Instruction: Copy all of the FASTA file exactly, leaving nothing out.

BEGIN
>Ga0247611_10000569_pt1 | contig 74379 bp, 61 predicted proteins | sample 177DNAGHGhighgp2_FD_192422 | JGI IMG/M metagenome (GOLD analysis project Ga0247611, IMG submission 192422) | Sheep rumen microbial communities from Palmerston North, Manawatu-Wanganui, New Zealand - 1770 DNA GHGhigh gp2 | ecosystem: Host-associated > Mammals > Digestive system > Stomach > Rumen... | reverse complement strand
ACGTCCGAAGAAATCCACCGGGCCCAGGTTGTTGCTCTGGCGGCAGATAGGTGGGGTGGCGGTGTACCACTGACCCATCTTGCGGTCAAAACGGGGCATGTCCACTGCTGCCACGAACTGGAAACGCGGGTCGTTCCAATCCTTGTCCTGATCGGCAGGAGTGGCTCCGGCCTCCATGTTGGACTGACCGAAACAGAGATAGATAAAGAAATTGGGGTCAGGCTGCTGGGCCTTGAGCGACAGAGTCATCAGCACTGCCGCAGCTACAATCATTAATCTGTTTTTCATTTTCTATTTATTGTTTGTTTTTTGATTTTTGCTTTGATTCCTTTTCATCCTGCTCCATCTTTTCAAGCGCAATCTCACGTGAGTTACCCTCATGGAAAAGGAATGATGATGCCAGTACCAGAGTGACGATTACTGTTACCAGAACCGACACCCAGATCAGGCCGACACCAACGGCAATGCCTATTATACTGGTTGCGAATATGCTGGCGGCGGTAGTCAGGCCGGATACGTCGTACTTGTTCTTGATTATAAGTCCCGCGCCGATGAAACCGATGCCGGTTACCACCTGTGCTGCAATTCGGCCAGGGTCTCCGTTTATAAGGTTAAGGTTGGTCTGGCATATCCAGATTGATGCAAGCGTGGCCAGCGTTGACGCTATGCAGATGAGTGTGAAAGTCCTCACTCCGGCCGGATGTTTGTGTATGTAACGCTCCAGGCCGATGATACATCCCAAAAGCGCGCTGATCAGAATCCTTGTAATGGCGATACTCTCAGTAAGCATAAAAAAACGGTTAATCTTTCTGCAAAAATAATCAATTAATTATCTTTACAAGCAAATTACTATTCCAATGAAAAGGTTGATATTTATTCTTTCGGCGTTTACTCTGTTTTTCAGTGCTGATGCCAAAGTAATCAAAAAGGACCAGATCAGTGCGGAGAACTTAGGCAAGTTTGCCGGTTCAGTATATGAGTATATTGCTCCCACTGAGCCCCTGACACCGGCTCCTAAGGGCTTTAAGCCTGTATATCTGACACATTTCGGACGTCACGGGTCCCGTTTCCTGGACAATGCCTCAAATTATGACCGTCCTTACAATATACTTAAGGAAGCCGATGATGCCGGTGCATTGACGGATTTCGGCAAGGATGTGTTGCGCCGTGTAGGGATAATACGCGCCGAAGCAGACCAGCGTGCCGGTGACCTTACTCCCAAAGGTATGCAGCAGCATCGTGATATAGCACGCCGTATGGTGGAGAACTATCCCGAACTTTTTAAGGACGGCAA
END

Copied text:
>Ga0247611_10000569_pt1 | contig 74379 bp, 61 predicted proteins | sample 177DNAGHGhighgp2_FD_192422 | JGI IMG/M metagenome (GOLD analysis project Ga0247611, IMG submission 192422) | Sheep rumen microbial communities from Palmerston North, Manawatu-Wanganui, New Zealand - 1770 DNA GHGhigh gp2 | ecosystem: Host-associated > Mammals > Digestive system > Stomach > Rumen... | reverse complement strand
ACGTCCGAAGAAATCCACCGGGCCCAGGTTGTTGCTCTGGCGGCAGATAGGTGGGGTGGCGGTGTACCACTGACCCATCTTGCGGTCAAAACGGGGCATGTCCACTGCTGCCACGAACTGGAAACGCGGGTCGTTCCAATCCTTGTCCTGATCGGCAGGAGTGGCTCCGGCCTCCATGTTGGACTGACCGAAACAGAGATAGATAAAGAAATTGGGGTCAGGCTGCTGGGCCTTGAGCGACAGAGTCATCAGCACTGCCGCAGCTACAATCATTAATCTGTTTTTCATTTTCTATTTATTGTTTGTTTTTTGATTTTTGCTTTGATTCCTTTTCATCCTGCTCCATCTTTTCAAGCGCAATCTCACGTGAGTTACCCTCATGGAAAAGGAATGATGATGCCAGTACCAGAGTGACGATTACTGTTACCAGAACCGACACCCAGATCAGGCCGACACCAACGGCAATGCCTATTATACTGGTTGCGAATATGCTGGCGGCGGTAGTCAGGCCGGATACGTCGTACTTGTTCTTGATTATAAGTCCCGCGCCGATGAAACCGATGCCGGTTACCACCTGTGCTGCAATTCGGCCAGGGTCTCCGTTTATAAGGTTAAGGTTGGTCTGGCATATCCAGATTGATGCAAGCGTGGCCAGCGTTGACGCTATGCAGATGAGTGTGAAAGTCCTCACTCCGGCCGGATGTTTGTGTATGTAACGCTCCAGGCCGATGATACATCCCAAAAGCGCGCTGATCAGAATCCTTGTAATGGCGATACTCTCAGTAAGCATAAAAAAACGGTTAATCTTTCTGCAAAAATAATCAATTAATTATCTTTACAAGCAAATTACTATTCCAATGAAAAGGTTGATATTTATTCTTTCGGCGTTTACTCTGTTTTTCAGTGCTGATGCCAAAGTAATCAAAAAGGACCAGATCAGTGCGGAGAACTTAGGCAAGTTTGCCGGTTCAGTATATGAGTATATTGCTCCCACTGAGCCCCTGACACCGGCTCCTAAGGGCTTTAAGCCTGTATATCTGACACATTTCGGACGTCACGGGTCCCGTTTCCTGGACAATGCCTCAAATTATGACCGTCCTTACAATATACTTAAGGAAGCCGATGATGCCGGTGCATTGACGGATTTCGGCAAGGATGTGTTGCGCCGTGTAGGGATAATACGCGCCGAAGCAGACCAGCGTGCCGGTGACCTTACTCCCAAAGGTATGCAGCAGCATCGTGATATAGCACGCCGTATGGTGGAGAACTATCCCGAACTTTTTAAGGACGGCAA